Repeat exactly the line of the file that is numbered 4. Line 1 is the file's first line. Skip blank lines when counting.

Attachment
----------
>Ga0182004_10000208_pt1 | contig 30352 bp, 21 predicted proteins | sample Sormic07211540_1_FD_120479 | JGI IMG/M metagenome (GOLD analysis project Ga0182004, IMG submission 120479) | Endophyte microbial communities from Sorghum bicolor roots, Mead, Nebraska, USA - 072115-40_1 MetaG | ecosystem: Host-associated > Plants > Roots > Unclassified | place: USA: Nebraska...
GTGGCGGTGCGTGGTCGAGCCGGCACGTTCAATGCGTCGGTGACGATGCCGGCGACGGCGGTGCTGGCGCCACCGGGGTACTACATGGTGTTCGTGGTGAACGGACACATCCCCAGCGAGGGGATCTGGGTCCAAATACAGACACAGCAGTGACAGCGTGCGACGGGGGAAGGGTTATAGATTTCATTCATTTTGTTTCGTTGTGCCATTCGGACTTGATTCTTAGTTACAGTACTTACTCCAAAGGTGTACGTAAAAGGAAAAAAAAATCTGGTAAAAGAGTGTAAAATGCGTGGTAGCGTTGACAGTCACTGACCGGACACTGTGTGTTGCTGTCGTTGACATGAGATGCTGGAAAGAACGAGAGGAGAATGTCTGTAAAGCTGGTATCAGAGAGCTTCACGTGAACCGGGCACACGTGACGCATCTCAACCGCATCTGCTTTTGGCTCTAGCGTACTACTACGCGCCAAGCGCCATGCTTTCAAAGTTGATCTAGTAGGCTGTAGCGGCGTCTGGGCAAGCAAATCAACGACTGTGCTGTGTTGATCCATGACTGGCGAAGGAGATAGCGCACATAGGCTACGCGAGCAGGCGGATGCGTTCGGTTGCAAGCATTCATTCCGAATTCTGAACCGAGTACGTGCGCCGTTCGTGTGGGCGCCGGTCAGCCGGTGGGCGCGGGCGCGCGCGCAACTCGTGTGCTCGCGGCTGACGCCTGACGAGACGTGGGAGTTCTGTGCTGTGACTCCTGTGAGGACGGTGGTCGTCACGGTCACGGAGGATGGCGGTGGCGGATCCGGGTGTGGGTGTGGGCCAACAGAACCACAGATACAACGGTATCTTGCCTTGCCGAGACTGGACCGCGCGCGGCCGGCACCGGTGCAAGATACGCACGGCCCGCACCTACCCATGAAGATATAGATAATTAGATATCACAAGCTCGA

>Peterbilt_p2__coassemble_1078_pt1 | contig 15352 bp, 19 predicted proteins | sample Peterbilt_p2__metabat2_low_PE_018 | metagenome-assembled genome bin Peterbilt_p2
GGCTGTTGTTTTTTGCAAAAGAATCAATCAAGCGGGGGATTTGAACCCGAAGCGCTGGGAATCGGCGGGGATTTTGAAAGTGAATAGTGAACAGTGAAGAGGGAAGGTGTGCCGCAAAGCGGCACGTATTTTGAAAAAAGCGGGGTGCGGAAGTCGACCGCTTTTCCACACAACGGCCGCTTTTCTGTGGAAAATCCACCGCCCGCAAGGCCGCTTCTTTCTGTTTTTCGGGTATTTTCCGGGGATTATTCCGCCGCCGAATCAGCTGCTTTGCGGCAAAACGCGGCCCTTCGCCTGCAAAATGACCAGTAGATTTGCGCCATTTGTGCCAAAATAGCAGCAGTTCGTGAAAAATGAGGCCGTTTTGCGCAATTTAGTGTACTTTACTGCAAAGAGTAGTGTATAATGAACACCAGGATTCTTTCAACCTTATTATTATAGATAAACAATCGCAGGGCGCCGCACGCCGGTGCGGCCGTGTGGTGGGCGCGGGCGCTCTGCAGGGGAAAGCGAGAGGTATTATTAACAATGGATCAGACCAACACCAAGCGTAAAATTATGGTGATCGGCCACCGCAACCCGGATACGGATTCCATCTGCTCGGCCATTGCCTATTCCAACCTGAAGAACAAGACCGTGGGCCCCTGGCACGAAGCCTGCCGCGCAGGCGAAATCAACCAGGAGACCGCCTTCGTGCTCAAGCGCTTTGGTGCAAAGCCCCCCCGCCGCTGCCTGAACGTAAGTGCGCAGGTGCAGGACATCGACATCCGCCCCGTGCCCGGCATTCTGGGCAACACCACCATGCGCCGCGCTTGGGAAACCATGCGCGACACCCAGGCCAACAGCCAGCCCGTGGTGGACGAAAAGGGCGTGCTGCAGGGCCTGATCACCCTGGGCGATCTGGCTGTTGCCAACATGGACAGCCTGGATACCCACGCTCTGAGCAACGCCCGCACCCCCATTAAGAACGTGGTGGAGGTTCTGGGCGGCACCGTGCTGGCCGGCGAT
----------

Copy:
GGCTGTTGTTTTTTGCAAAAGAATCAATCAAGCGGGGGATTTGAACCCGAAGCGCTGGGAATCGGCGGGGATTTTGAAAGTGAATAGTGAACAGTGAAGAGGGAAGGTGTGCCGCAAAGCGGCACGTATTTTGAAAAAAGCGGGGTGCGGAAGTCGACCGCTTTTCCACACAACGGCCGCTTTTCTGTGGAAAATCCACCGCCCGCAAGGCCGCTTCTTTCTGTTTTTCGGGTATTTTCCGGGGATTATTCCGCCGCCGAATCAGCTGCTTTGCGGCAAAACGCGGCCCTTCGCCTGCAAAATGACCAGTAGATTTGCGCCATTTGTGCCAAAATAGCAGCAGTTCGTGAAAAATGAGGCCGTTTTGCGCAATTTAGTGTACTTTACTGCAAAGAGTAGTGTATAATGAACACCAGGATTCTTTCAACCTTATTATTATAGATAAACAATCGCAGGGCGCCGCACGCCGGTGCGGCCGTGTGGTGGGCGCGGGCGCTCTGCAGGGGAAAGCGAGAGGTATTATTAACAATGGATCAGACCAACACCAAGCGTAAAATTATGGTGATCGGCCACCGCAACCCGGATACGGATTCCATCTGCTCGGCCATTGCCTATTCCAACCTGAAGAACAAGACCGTGGGCCCCTGGCACGAAGCCTGCCGCGCAGGCGAAATCAACCAGGAGACCGCCTTCGTGCTCAAGCGCTTTGGTGCAAAGCCCCCCCGCCGCTGCCTGAACGTAAGTGCGCAGGTGCAGGACATCGACATCCGCCCCGTGCCCGGCATTCTGGGCAACACCACCATGCGCCGCGCTTGGGAAACCATGCGCGACACCCAGGCCAACAGCCAGCCCGTGGTGGACGAAAAGGGCGTGCTGCAGGGCCTGATCACCCTGGGCGATCTGGCTGTTGCCAACATGGACAGCCTGGATACCCACGCTCTGAGCAACGCCCGCACCCCCATTAAGAACGTGGTGGAGGTTCTGGGCGGCACCGTGCTGGCCGGCGAT